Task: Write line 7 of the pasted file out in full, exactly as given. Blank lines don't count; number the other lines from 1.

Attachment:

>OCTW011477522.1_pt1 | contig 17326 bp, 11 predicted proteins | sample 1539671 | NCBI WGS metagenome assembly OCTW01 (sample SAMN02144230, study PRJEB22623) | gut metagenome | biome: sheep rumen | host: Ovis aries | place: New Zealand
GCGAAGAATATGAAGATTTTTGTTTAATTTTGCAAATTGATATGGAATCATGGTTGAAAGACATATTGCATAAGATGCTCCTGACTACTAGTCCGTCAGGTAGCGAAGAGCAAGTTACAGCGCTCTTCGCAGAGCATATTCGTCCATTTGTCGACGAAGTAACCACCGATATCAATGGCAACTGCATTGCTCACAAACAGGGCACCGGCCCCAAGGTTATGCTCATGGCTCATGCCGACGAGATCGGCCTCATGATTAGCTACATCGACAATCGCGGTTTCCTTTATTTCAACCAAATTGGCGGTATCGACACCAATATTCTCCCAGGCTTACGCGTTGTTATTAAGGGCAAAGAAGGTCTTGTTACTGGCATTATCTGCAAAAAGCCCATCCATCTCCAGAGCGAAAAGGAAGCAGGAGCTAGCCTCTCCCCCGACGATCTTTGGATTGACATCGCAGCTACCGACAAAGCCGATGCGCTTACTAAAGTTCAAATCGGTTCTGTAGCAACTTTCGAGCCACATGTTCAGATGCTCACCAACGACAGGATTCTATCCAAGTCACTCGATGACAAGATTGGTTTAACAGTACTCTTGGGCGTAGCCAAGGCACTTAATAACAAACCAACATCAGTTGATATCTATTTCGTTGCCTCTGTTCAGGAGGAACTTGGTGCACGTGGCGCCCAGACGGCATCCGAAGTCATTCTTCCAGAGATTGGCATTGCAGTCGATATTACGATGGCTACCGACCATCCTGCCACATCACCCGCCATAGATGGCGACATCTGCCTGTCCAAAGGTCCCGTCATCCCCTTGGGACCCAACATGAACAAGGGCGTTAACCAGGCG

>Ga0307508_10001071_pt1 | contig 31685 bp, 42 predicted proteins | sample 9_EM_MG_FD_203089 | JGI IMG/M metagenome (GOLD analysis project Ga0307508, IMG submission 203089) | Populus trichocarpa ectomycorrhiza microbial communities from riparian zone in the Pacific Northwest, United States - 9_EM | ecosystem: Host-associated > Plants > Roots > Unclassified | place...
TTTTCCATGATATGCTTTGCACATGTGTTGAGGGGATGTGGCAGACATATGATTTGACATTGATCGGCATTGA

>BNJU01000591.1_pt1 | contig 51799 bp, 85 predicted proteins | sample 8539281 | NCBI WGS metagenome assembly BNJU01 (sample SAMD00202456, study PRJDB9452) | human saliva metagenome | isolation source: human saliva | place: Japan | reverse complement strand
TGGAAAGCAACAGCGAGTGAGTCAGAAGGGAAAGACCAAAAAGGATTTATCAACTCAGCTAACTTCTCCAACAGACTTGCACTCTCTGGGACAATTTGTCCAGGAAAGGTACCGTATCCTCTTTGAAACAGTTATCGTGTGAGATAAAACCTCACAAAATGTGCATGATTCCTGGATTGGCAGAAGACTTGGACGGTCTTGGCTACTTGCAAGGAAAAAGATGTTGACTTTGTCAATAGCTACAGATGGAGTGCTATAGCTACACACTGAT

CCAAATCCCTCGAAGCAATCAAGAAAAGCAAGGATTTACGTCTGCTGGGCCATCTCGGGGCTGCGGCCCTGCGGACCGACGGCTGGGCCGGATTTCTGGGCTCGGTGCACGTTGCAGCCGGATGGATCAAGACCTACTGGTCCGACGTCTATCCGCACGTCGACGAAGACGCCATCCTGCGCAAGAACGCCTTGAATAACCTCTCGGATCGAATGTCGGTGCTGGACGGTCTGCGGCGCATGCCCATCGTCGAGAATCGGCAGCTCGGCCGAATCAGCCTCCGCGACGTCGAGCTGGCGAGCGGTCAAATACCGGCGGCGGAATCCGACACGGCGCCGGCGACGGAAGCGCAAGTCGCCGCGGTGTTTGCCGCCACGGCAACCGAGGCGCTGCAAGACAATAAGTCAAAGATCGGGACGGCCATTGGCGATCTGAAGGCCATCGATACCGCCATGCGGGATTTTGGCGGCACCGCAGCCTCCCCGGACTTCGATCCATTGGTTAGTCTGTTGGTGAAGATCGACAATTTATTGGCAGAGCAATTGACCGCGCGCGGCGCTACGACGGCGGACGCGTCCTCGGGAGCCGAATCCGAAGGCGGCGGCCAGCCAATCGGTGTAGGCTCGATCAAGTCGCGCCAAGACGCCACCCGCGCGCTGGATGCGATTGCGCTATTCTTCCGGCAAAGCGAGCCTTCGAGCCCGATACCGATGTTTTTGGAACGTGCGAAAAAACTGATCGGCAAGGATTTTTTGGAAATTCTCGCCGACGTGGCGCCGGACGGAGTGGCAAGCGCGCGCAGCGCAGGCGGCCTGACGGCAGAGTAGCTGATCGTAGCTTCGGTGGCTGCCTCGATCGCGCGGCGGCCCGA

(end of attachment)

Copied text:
CCAAATCCCTCGAAGCAATCAAGAAAAGCAAGGATTTACGTCTGCTGGGCCATCTCGGGGCTGCGGCCCTGCGGACCGACGGCTGGGCCGGATTTCTGGGCTCGGTGCACGTTGCAGCCGGATGGATCAAGACCTACTGGTCCGACGTCTATCCGCACGTCGACGAAGACGCCATCCTGCGCAAGAACGCCTTGAATAACCTCTCGGATCGAATGTCGGTGCTGGACGGTCTGCGGCGCATGCCCATCGTCGAGAATCGGCAGCTCGGCCGAATCAGCCTCCGCGACGTCGAGCTGGCGAGCGGTCAAATACCGGCGGCGGAATCCGACACGGCGCCGGCGACGGAAGCGCAAGTCGCCGCGGTGTTTGCCGCCACGGCAACCGAGGCGCTGCAAGACAATAAGTCAAAGATCGGGACGGCCATTGGCGATCTGAAGGCCATCGATACCGCCATGCGGGATTTTGGCGGCACCGCAGCCTCCCCGGACTTCGATCCATTGGTTAGTCTGTTGGTGAAGATCGACAATTTATTGGCAGAGCAATTGACCGCGCGCGGCGCTACGACGGCGGACGCGTCCTCGGGAGCCGAATCCGAAGGCGGCGGCCAGCCAATCGGTGTAGGCTCGATCAAGTCGCGCCAAGACGCCACCCGCGCGCTGGATGCGATTGCGCTATTCTTCCGGCAAAGCGAGCCTTCGAGCCCGATACCGATGTTTTTGGAACGTGCGAAAAAACTGATCGGCAAGGATTTTTTGGAAATTCTCGCCGACGTGGCGCCGGACGGAGTGGCAAGCGCGCGCAGCGCAGGCGGCCTGACGGCAGAGTAGCTGATCGTAGCTTCGGTGGCTGCCTCGATCGCGCGGCGGCCCGA